But in practice less than half of those made any difference to business. The rest were just statutory clutter. The government estimated that had saved business around £1.2 billion a year. Nice but not earth shattering.
The ambition for the administrative burdens exercise was higher – to cut the assessed burden by 25% – saving business around £4 billion. The final report on the simplification exercise, published in July 2010, estimated that the bulk of those savings – £3.5 billion – had been delivered.
It was notable in this exercise that the biggest source of administrative burdens businesses reported on were planning regulations, which are domestic. It was estimated by the Better Regulation Executive that the overwhelming majority of administrative burdens – around 66 per cent of costs – were purely domestic.
So previous exercises suggest that the Prime Minister will find it hard to find game changing amounts of red tape to cut through.
First, better regulation exercises always focus solely on one side of the equation – the costs of complying with regulation. But even the most regulation-happy department or government, or indeed the EU, regulate for a reason.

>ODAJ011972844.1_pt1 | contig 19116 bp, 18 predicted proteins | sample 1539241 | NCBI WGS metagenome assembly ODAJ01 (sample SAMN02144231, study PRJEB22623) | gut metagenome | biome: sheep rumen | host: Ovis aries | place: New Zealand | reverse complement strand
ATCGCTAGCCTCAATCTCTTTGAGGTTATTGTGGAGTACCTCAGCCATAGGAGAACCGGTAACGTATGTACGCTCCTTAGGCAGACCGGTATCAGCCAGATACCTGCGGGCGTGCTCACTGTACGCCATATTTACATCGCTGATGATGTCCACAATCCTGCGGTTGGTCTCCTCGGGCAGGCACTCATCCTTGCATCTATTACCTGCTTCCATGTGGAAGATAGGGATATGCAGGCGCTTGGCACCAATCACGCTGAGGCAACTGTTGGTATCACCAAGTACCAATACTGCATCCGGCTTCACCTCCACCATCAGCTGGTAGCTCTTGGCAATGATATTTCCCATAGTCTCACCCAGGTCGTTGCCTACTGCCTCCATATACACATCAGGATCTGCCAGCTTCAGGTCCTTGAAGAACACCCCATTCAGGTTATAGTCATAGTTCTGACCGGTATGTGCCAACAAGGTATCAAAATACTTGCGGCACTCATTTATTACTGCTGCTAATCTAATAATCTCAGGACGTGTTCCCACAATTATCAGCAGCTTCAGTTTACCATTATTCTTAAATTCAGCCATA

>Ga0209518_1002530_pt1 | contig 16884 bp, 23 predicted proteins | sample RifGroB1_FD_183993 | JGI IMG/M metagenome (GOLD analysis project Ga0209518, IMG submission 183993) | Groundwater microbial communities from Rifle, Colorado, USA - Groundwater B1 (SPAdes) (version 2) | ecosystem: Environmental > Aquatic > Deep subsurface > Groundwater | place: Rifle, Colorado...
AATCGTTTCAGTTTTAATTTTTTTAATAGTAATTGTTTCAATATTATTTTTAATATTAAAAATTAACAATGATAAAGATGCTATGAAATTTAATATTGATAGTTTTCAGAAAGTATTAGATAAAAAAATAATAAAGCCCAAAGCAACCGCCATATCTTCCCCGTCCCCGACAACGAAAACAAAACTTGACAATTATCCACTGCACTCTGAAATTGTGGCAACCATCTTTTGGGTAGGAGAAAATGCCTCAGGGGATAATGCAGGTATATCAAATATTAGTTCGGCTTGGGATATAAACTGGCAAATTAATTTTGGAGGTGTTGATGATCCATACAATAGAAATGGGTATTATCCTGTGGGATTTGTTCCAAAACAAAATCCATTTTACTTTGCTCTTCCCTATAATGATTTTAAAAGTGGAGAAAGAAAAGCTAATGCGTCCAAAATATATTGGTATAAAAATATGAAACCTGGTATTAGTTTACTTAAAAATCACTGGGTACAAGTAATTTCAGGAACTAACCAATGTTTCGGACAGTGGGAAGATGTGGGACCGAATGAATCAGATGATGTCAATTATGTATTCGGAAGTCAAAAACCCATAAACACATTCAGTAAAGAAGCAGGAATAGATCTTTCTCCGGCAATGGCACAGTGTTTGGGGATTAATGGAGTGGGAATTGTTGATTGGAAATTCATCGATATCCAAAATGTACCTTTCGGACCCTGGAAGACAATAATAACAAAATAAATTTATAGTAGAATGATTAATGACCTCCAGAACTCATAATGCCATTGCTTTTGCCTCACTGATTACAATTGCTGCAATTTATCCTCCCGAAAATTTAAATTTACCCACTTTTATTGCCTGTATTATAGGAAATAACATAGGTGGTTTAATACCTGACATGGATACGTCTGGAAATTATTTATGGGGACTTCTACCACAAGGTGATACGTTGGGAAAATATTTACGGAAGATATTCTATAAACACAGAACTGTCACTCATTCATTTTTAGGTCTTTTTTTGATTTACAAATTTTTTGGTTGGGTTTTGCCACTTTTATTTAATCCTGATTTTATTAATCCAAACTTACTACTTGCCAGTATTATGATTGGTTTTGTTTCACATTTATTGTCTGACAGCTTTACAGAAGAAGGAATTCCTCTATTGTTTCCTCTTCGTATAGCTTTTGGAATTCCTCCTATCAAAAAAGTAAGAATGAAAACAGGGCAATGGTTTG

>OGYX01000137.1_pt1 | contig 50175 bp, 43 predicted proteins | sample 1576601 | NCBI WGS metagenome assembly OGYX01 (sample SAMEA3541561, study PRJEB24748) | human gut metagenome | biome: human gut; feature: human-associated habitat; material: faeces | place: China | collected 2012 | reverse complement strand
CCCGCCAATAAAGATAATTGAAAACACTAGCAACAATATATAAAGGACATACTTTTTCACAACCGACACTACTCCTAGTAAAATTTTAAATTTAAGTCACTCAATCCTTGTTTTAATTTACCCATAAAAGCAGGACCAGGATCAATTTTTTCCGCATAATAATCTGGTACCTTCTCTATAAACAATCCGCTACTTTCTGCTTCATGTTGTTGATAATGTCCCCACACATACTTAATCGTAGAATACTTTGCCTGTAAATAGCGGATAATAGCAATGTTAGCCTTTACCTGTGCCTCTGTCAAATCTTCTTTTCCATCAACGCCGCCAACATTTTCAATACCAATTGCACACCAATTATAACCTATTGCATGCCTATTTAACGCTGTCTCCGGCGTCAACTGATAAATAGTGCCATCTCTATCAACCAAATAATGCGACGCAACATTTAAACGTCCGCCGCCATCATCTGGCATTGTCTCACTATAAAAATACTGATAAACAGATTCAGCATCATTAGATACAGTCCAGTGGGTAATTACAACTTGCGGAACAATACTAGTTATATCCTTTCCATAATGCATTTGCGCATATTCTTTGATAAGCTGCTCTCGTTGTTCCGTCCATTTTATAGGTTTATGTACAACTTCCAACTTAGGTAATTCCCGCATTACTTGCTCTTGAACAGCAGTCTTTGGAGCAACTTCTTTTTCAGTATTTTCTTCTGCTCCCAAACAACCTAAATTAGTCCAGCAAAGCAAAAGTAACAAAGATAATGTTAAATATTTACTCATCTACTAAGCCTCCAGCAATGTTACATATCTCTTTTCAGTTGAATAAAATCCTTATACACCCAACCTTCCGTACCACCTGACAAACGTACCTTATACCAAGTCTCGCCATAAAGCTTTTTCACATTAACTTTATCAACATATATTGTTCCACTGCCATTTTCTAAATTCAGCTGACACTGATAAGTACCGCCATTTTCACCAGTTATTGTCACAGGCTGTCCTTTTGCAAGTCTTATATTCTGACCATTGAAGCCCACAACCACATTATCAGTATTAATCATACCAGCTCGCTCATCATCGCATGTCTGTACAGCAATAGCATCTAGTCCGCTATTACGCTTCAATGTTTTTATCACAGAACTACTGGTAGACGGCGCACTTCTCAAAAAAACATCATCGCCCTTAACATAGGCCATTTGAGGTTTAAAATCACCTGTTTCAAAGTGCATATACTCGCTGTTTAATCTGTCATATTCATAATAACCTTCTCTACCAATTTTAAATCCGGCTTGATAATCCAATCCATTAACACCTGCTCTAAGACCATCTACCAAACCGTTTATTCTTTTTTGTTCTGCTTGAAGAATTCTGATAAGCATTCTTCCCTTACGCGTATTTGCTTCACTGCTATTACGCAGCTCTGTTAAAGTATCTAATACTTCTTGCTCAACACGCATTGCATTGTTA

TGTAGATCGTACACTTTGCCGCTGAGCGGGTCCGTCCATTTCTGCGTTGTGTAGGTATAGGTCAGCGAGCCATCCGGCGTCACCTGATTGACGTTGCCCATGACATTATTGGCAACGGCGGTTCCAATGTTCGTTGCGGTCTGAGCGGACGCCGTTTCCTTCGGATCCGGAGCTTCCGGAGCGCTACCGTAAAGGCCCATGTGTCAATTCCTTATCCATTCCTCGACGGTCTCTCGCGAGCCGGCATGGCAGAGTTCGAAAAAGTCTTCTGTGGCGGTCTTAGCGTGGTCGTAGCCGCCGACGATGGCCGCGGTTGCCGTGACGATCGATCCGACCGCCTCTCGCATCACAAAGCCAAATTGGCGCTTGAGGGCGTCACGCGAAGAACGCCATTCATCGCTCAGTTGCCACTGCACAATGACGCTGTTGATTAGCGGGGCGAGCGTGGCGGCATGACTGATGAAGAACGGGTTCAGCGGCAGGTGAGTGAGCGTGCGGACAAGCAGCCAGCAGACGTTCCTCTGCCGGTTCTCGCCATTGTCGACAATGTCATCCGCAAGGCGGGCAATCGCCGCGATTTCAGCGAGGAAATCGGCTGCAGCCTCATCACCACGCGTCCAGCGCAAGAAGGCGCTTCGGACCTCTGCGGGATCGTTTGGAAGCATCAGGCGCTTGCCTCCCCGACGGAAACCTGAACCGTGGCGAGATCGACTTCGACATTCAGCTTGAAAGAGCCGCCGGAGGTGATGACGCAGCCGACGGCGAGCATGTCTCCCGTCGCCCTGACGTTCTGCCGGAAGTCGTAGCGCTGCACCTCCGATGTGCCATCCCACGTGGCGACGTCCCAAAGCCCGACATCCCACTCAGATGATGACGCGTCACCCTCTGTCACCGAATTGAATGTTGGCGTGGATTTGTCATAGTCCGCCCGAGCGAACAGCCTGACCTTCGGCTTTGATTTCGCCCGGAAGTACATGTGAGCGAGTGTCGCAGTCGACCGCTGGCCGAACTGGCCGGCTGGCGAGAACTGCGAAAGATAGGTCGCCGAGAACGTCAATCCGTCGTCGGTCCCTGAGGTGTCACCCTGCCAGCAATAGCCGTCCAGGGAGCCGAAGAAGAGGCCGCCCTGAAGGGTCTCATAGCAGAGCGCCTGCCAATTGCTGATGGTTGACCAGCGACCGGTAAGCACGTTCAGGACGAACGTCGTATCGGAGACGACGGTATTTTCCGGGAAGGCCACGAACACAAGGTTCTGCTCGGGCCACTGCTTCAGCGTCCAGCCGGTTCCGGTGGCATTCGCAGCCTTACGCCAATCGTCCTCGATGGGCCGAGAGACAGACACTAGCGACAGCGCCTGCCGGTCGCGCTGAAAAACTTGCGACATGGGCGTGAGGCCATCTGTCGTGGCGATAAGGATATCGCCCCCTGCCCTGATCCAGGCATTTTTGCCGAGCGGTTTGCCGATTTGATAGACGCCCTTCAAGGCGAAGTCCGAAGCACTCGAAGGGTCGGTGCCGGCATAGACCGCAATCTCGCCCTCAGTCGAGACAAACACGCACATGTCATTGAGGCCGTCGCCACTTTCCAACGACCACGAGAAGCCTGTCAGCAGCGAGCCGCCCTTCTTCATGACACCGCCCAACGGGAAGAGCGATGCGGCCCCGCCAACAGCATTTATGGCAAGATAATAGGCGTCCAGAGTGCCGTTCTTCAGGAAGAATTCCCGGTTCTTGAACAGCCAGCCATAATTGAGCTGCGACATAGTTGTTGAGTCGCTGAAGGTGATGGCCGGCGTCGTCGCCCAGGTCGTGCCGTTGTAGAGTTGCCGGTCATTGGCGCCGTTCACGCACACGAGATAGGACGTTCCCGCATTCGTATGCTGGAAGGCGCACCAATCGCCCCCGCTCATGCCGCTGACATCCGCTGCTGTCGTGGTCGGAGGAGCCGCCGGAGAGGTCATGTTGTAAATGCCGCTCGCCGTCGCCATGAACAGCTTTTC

The most burdensome regulations tend to be around health and safety, planning, workers’ rights and environmental protection. It is possible to look at streamlining compliance.
But the public are less keen on seeing reduced regulatory standards or rights. Tragedies such as Grenfell and BSE, both of which had their origins in inadequate regulation, show that the costs of poor regulation can be very high indeed.
Second, the UK’s scope for deregulation in some of these areas will be constrained by the level playing field provisions it has just signed up to in the Trade and Cooperation Agreement (TCA) with the EU.
It has agreed not to regress from the environmental and labour standards prevailing at the end of the transition period.
Already, former EU Chief Negotiator Michel Barnier was reported as firing a warning shot about the government’s announcement that it would – as an emergency measure – relax the EU derived ban on use of neonicotinoid pesticides for the sugar beet industry.